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When you travel and you need a place to stay, most of us make a choice - a hotel room or, increasingly, a space in someone else's home or apartment. But the line between those two options is blurring, and now hotel chains and home-sharing sites are eyeing each other's turf, as NPR's Yuki Noguchi reports.
YUKI NOGUCHI, BYLINE: The array of places for travelers to stay keeps expanding, ranging from a yurt in Utah's Zion backcountry to a mansion overlooking the Amalfi Coast to the standard double-queen room. Lorraine Sileo is senior vice president of research for Phocuswright, which tracks the travel industry. She says the lines between hotels and home stays are changing.
LORRAINE SILEO: You really do need to think of it as lodging because that is where this convergence is happening. And I don't think we're going to have these definitions a few years from now.
NOGUCHI: Just this week, Marriott and Airbnb offered two stark examples of this. Marriott is expanding its luxury home rental business, and Airbnb said it would develop 10 floors of Rockefeller Center to offer a hotel-like service. Already, search engines like Expedia and Booking.com display both hotel rooms and short-term rentals side by side in their search results.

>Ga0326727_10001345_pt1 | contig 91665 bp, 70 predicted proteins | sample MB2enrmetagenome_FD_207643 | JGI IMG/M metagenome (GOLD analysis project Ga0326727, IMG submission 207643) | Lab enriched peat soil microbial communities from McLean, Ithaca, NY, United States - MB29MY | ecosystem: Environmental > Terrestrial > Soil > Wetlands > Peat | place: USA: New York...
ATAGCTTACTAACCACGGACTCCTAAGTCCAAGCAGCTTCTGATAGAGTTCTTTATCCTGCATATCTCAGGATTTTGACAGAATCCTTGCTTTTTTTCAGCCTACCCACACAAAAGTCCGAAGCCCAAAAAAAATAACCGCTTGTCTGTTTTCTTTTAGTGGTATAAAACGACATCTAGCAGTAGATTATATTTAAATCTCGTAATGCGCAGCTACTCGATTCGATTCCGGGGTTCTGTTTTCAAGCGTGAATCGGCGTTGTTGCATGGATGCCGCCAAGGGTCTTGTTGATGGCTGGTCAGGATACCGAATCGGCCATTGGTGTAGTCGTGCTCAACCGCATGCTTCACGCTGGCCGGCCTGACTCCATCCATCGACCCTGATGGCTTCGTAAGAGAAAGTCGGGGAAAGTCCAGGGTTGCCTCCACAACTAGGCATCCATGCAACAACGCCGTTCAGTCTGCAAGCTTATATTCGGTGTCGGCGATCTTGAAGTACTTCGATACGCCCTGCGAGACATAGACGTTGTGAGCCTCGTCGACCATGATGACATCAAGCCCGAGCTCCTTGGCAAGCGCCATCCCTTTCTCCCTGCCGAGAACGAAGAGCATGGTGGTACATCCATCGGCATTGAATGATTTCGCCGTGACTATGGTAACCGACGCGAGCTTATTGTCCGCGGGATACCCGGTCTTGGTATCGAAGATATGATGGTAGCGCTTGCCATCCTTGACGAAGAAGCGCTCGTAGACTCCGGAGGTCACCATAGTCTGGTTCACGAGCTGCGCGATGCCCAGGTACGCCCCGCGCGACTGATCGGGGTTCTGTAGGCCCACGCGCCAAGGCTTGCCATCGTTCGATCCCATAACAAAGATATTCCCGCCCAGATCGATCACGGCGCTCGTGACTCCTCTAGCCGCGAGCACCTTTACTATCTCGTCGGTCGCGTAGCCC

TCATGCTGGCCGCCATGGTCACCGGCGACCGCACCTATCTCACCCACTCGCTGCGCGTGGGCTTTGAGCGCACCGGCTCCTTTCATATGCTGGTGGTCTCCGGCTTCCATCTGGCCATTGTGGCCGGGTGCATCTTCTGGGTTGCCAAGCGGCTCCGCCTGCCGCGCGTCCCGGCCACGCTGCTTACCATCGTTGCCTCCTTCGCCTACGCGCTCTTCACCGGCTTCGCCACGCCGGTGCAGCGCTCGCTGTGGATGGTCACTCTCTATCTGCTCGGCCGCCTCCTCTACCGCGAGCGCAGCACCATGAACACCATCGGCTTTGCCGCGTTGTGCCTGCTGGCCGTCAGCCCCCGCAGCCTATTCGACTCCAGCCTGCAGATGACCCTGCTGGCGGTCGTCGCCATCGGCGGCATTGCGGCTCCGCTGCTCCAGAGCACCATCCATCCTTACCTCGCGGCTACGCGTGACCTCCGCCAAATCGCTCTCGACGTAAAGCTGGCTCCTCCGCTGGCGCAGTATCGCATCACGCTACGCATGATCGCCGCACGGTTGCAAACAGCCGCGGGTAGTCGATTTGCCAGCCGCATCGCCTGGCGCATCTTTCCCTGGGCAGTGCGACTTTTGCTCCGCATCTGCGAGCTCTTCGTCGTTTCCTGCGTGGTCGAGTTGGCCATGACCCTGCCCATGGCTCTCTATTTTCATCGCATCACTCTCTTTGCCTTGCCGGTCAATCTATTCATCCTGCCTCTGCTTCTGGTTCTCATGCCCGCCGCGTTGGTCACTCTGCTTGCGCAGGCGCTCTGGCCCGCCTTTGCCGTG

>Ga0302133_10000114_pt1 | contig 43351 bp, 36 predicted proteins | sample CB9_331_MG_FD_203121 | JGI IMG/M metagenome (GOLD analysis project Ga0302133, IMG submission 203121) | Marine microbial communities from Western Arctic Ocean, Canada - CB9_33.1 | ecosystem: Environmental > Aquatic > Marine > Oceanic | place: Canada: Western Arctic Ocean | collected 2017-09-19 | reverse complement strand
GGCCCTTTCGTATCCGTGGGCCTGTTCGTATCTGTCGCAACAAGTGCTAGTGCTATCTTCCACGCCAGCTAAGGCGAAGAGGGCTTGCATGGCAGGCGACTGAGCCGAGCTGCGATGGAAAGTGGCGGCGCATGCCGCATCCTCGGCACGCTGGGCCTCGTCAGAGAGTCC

SILEO: Consumers are just getting more and more inventory and more choice at all different price points.
NOGUCHI: Marriott's latest move is focused exclusively on high-end properties - lavish glass houses with infinity pools or Caribbean island villas overlooking blue oceanfront. Marriott's rental inventory is 2,000 homes - tiny compared to Airbnb's 6 million rental properties or 2 million on Expedia. But the appeal of home-sharing is that it's growing at twice the rate of hotels. And Marriott isn't alone chasing those dollars; other major hotel brands like Wyndham and Choice Hotels have similar rental offerings. Stephanie Linnartz, Marriott's chief commercial officer, acknowledges her company is changing in response to consumer demand.
STEPHANIE LINNARTZ: I think what we're doing here is another example of a 91-year-old company kind of disrupting itself.
NOGUCHI: Airbnb's model grew rapidly by offering a variety of cheaper and sometimes offbeat alternatives to hotels - single bedrooms in a converted garage, for example, or a houseboat docked at a marina. Airbnb's properties now outnumber the total number of hotel rooms in the U.S. But Airbnb spokesman Chris Lehane says there's still room for home-sharing to grow.
CHRIS LEHANE: We've always said that there is a really big and growing pie for this particular space.
NOGUCHI: And the competition goes both ways - in addition to its Rockefeller Center development, Airbnb recently acquired the booking site Hotel Tonight. But competing on each other's turf isn't easy. Neither wants to give up the advantages that made them successful in the first place. For big chains like Marriott, that means they can't afford to alienate their franchises, who don't want to see the company invest too heavily in a rival business line. Dan Wasiolek is a travel industry analyst with Morningstar.
DAN WASIOLEK: Marriott does have to be aware, as I'm sure they are, that it potentially, on the margin, could cannibalize their traditional hotel bookings business.
NOGUCHI: At the same time, he says Airbnb doesn't want to become just another site offering cookie-cutter rooms; that, he said, would put them at risk of losing their identity as a source of unique and distinctive places to stay. Yuki Noguchi, NPR News, Washington.
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